Use this URL to cite or link to this record in EThOS: https://ethos.bl.uk/OrderDetails.do?uin=uk.bl.ethos.822057
Title: Long-term physiological trends and their drivers : linking hair hormone concentrations with telemetry data in GPS-collared Serengeti wildebeest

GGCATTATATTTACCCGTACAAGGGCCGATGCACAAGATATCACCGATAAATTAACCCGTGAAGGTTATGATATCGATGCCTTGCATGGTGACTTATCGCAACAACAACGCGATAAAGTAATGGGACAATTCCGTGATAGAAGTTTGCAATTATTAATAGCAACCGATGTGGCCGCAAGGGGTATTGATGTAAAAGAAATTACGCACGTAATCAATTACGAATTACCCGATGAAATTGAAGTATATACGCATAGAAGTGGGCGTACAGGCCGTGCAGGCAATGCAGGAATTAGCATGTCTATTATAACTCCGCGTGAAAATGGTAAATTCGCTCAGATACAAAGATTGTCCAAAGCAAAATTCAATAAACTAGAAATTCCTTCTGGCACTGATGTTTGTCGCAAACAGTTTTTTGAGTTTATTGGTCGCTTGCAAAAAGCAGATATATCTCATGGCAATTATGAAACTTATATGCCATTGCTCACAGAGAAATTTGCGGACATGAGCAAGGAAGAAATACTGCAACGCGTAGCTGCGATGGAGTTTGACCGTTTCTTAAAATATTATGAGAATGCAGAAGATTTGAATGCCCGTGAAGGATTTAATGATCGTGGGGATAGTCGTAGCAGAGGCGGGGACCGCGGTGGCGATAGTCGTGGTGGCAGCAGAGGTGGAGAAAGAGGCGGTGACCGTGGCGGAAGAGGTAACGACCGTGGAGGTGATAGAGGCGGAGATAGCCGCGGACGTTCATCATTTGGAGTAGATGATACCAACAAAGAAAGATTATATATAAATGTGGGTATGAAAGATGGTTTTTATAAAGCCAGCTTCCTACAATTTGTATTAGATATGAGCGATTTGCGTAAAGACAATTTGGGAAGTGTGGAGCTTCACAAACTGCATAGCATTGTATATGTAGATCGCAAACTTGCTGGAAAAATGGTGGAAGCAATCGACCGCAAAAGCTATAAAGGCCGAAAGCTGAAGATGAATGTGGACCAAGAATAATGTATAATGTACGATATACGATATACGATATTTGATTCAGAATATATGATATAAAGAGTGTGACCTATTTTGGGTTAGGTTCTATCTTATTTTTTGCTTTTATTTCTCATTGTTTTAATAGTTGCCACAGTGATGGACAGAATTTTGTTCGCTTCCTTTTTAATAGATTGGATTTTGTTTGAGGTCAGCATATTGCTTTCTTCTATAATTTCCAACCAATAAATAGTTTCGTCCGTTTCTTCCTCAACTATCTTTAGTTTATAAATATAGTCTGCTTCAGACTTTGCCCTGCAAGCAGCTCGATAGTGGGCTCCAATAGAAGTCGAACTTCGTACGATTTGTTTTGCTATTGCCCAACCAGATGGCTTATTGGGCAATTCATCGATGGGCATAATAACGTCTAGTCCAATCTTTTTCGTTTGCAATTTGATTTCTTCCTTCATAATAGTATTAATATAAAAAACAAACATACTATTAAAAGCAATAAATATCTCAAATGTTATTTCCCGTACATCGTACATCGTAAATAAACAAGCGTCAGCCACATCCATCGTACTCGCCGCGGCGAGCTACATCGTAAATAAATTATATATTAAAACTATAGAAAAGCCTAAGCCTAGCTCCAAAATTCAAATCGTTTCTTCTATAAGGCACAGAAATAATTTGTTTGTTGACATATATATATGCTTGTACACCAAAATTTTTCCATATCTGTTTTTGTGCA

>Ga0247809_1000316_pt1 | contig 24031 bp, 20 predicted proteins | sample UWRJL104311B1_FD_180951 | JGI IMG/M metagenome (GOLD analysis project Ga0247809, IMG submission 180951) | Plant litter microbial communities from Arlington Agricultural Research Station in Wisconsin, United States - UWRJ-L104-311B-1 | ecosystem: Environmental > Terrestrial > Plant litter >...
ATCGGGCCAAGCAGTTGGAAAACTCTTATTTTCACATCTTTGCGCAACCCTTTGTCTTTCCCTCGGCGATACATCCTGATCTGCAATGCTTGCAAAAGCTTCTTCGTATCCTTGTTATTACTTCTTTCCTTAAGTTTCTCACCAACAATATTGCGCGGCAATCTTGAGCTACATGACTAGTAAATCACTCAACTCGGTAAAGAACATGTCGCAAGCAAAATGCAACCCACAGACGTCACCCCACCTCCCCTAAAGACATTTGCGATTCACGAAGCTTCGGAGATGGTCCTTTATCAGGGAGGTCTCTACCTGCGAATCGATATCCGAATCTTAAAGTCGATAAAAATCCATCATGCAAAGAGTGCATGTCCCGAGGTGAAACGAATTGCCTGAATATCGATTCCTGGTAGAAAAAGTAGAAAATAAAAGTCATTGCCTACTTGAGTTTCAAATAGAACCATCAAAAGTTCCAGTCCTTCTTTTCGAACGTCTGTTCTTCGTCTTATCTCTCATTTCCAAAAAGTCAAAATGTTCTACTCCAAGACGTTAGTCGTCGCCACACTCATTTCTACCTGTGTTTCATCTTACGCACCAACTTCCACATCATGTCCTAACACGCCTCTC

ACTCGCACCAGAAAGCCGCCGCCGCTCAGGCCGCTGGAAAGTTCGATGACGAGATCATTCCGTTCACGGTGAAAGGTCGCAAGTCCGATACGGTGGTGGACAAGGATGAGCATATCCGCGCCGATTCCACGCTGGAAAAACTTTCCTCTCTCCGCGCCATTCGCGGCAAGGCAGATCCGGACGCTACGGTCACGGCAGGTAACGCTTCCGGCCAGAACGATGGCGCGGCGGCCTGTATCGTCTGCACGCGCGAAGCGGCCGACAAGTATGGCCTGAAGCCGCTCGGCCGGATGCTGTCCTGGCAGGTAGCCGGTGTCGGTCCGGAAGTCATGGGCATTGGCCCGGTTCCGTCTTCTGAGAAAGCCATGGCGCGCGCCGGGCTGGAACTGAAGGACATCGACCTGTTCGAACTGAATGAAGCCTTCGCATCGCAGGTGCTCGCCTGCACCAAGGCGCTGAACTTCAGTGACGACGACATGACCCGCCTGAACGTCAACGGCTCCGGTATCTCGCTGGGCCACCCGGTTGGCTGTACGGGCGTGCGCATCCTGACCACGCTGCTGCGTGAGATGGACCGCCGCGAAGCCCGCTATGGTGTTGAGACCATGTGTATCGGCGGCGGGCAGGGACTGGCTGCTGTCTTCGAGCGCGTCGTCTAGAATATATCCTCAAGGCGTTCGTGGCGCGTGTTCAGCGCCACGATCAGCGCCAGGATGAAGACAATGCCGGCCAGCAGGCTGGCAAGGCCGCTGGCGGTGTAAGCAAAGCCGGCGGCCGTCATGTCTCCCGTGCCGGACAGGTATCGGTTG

Author: Buchanan, Callum
ISNI:       0000 0005 0286 7713
Awarding Body: University of Glasgow
Current Institution: University of Glasgow
Date of Award: 2020
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Abstract: